EC Pitches 200Bln Euro Stimulus

BRUSSELS -- The European Commission called on Wednesday for states to back an EU-wide fiscal stimulus package worth 200 billion euros ($260 billion) in an attempt to stave off looming recession in the 27-nation bloc.

The bulk of the package will come from national budgets, and Germany immediately declared that it did not plan to offer new measures above a 32 billion euro national scheme it has already announced, raising doubts over the likely impact of the package.

The commission's move is a bid to bridge differences among European Union countries on how to react to the worst financial crisis since the Great Depression, with some concerned that a dash for growth will inflate national deficits at precisely the wrong time.

Leaders from the bloc will study the plan at a Dec. 11-12 summit, and EC President Jose Manuel Barroso stressed that national governments should regard the scheme as offering them options.

"Our approach is to offer a toolbox," Barroso told a news conference. The package of proposals is worth 1.5 percent of the bloc's gross domestic product, including sales tax cuts and funding for needy sectors such as the auto industry.

Germany, France, Britain and others have already announced their own packages. "Of course they are part of this effort," Barroso said.

He said it was unclear if the scheme, more ambitious than a package worth just 1.0 percent of GDP that had originally been mooted, would be sufficient. Economists voiced skepticism about how it would be managed and how much new money it would entail.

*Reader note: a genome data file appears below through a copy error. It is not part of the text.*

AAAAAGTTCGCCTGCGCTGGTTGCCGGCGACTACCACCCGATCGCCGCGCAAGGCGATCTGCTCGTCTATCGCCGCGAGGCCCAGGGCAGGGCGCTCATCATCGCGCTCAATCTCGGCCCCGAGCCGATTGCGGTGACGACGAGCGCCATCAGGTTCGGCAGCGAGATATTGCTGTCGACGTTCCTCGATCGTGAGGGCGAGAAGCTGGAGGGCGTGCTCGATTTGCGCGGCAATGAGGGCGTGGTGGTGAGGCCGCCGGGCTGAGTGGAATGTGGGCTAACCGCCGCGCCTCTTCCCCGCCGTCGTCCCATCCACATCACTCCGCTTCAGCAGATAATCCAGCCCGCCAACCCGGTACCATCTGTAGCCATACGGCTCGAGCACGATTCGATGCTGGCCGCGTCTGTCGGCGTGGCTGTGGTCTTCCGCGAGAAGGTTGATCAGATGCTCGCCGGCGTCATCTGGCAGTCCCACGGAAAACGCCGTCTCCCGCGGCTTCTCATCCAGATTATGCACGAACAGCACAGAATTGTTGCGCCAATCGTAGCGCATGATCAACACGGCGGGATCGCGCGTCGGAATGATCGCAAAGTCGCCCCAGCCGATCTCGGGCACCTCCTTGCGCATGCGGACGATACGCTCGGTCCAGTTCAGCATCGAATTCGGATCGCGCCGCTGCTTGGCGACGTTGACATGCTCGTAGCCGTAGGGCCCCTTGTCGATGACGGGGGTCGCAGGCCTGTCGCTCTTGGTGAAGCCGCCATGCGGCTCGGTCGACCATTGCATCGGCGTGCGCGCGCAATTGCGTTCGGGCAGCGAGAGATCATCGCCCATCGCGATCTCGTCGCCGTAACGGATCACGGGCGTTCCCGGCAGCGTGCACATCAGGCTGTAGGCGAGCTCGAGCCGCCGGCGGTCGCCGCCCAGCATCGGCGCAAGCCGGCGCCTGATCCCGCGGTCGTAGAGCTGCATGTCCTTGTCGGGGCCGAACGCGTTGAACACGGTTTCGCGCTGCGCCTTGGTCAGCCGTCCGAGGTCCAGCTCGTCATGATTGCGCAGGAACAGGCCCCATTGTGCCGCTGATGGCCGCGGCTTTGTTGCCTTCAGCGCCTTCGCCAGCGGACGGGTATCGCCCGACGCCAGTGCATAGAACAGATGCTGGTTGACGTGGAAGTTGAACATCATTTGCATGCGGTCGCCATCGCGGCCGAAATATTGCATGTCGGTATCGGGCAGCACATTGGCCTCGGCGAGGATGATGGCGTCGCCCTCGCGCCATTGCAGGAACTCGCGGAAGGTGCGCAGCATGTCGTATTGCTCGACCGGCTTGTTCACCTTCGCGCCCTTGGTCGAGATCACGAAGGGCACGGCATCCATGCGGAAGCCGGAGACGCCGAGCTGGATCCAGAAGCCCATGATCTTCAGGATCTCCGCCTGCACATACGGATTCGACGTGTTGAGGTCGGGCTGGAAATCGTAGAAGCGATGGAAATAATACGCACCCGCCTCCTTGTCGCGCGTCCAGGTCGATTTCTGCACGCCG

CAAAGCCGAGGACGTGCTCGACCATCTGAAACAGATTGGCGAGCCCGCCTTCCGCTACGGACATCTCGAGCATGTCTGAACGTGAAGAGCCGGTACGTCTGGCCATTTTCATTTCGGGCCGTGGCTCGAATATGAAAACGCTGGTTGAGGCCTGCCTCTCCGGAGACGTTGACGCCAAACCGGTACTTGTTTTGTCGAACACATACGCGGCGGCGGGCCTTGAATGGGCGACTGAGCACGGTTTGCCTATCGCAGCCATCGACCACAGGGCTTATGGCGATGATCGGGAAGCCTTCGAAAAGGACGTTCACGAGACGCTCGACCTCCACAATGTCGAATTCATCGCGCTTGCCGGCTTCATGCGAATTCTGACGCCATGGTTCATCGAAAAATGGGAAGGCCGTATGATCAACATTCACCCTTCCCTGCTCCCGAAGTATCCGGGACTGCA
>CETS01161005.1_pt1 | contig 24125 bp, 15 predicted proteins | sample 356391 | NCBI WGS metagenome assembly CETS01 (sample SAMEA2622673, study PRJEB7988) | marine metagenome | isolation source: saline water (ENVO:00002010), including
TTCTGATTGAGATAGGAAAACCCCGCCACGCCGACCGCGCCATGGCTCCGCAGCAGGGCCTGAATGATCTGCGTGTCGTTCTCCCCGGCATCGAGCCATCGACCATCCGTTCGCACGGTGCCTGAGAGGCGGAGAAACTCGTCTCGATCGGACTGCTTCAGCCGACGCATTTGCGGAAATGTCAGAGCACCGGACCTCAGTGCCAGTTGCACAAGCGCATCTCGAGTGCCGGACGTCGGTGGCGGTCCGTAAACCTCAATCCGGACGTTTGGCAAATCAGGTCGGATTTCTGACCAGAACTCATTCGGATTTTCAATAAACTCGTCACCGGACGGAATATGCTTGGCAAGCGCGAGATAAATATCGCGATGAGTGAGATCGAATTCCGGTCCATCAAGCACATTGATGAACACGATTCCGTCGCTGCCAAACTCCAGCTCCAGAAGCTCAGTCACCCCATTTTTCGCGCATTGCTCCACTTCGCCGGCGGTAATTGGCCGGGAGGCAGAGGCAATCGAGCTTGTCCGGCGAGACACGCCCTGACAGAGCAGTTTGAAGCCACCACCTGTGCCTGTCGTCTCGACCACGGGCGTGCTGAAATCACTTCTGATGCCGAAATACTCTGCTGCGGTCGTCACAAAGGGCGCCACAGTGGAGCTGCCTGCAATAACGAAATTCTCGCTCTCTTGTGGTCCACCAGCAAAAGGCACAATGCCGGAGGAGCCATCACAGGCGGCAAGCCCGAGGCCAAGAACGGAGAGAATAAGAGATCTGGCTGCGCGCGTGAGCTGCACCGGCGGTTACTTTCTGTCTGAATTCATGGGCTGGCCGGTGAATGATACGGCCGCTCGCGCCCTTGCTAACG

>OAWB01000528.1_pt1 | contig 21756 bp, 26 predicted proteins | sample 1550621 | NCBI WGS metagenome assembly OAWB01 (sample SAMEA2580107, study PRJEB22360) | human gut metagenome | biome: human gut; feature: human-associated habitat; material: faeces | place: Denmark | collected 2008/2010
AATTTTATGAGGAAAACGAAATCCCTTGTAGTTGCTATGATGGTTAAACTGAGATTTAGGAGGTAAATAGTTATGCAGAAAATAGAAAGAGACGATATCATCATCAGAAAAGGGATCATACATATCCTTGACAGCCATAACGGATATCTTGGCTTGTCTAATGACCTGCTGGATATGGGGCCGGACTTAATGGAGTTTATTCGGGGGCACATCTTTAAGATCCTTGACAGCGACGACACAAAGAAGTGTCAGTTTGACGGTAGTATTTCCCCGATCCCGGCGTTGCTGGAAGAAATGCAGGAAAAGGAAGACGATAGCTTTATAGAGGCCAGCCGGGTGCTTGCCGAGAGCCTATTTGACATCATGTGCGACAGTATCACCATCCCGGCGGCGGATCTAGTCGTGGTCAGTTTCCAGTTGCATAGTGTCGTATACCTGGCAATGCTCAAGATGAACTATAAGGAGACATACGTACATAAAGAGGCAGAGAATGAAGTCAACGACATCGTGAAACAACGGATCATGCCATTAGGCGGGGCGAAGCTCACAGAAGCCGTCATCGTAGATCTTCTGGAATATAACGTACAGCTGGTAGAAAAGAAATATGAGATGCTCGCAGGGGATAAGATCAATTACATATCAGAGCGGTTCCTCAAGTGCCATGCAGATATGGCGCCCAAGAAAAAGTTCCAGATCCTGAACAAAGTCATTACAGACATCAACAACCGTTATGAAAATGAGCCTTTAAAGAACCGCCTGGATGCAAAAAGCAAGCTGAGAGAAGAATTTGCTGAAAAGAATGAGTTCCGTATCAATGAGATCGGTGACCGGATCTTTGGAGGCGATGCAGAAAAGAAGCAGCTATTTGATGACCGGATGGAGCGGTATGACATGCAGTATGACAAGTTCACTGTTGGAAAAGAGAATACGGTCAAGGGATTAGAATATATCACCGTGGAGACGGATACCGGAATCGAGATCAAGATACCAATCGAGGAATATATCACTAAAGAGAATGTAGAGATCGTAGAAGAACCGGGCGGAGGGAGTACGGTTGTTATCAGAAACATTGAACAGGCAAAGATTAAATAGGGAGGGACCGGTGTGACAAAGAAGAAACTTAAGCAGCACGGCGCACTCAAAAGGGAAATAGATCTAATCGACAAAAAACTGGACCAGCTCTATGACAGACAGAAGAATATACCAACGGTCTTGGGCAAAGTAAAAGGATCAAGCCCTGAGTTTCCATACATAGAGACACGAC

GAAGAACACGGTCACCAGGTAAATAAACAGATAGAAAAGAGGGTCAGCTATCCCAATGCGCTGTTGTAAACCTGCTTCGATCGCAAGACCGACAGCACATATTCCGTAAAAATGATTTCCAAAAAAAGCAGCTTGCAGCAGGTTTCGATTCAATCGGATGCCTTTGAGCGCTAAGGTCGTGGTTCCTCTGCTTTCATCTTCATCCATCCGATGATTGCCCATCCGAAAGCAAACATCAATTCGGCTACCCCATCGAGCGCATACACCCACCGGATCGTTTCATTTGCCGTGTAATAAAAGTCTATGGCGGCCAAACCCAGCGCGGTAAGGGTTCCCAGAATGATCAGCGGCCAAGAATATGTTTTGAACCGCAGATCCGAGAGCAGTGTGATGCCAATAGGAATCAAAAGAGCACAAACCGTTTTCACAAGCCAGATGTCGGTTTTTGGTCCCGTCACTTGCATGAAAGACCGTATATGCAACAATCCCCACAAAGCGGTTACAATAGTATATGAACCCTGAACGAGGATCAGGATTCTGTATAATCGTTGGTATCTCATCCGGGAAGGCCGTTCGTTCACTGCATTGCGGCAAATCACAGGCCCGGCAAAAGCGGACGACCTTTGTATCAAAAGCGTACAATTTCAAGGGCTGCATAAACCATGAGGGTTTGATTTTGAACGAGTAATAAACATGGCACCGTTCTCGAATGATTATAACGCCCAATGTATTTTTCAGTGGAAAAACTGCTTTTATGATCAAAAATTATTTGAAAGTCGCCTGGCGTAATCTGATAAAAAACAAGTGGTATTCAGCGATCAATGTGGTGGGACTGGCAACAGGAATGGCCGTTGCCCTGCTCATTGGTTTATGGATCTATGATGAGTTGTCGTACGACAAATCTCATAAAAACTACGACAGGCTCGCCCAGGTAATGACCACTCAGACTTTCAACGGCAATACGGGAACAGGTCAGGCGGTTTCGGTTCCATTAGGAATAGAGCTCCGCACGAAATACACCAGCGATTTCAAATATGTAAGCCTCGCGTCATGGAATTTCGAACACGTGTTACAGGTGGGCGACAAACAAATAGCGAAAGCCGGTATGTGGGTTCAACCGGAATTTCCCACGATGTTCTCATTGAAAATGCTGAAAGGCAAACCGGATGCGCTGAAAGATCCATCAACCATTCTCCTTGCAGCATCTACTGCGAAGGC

"The real measures that national governments will take are an open question -- it will be different from country to country," said Christoph Weil at Commerzbank.

"From a psychological point of view, it is probably nice to send this signal that there is coordination, convergence of policies," Bank of America's Gilles Moec said. "At the same time, it does not seem to be substantiated."

Germany has already said it will resist any attempt to coordinate cuts in sales or value-added tax across the bloc, while Eastern European states such as Poland do not want to increase their deficits because they need to show budget discipline to adopt the euro currency.

Four-fifths of the package is to come from national budgets and the remainder from EU funding. The commission stressed it did not necessarily expect that each of the 27 countries would wish or be able to provide a stimulus package of as much as 1.2 percent of its GDP.

The commission urged states to cut VAT for labor-intensive services and proposed at least 5 billion euros of extra money to encourage the auto sector to develop more eco-friendly cars.

German Chancellor Angela Merkel warned on Wednesday against EU states engaging in a competition to produce big stimulus packages for their economies.

"We should not get into a race for billions," Merkel told the Bundestag, the lower house of parliament.

Britain's package is also worth more than 1 percent of GDP.

The stimulus, along with the fall in revenue and rise in spending that accompany an economic slowdown, is likely to lift deficits in France, Britain, Ireland, Italy, Greece and Portugal to well beyond the EU ceiling of 3 percent of GDP. EU Economic Affairs Commissioner Joaquin Almunia said temporary breaches would be acceptable as long as states remained close to the upper limit.

"Close means a few decimals and not many decimals, and temporary," he said.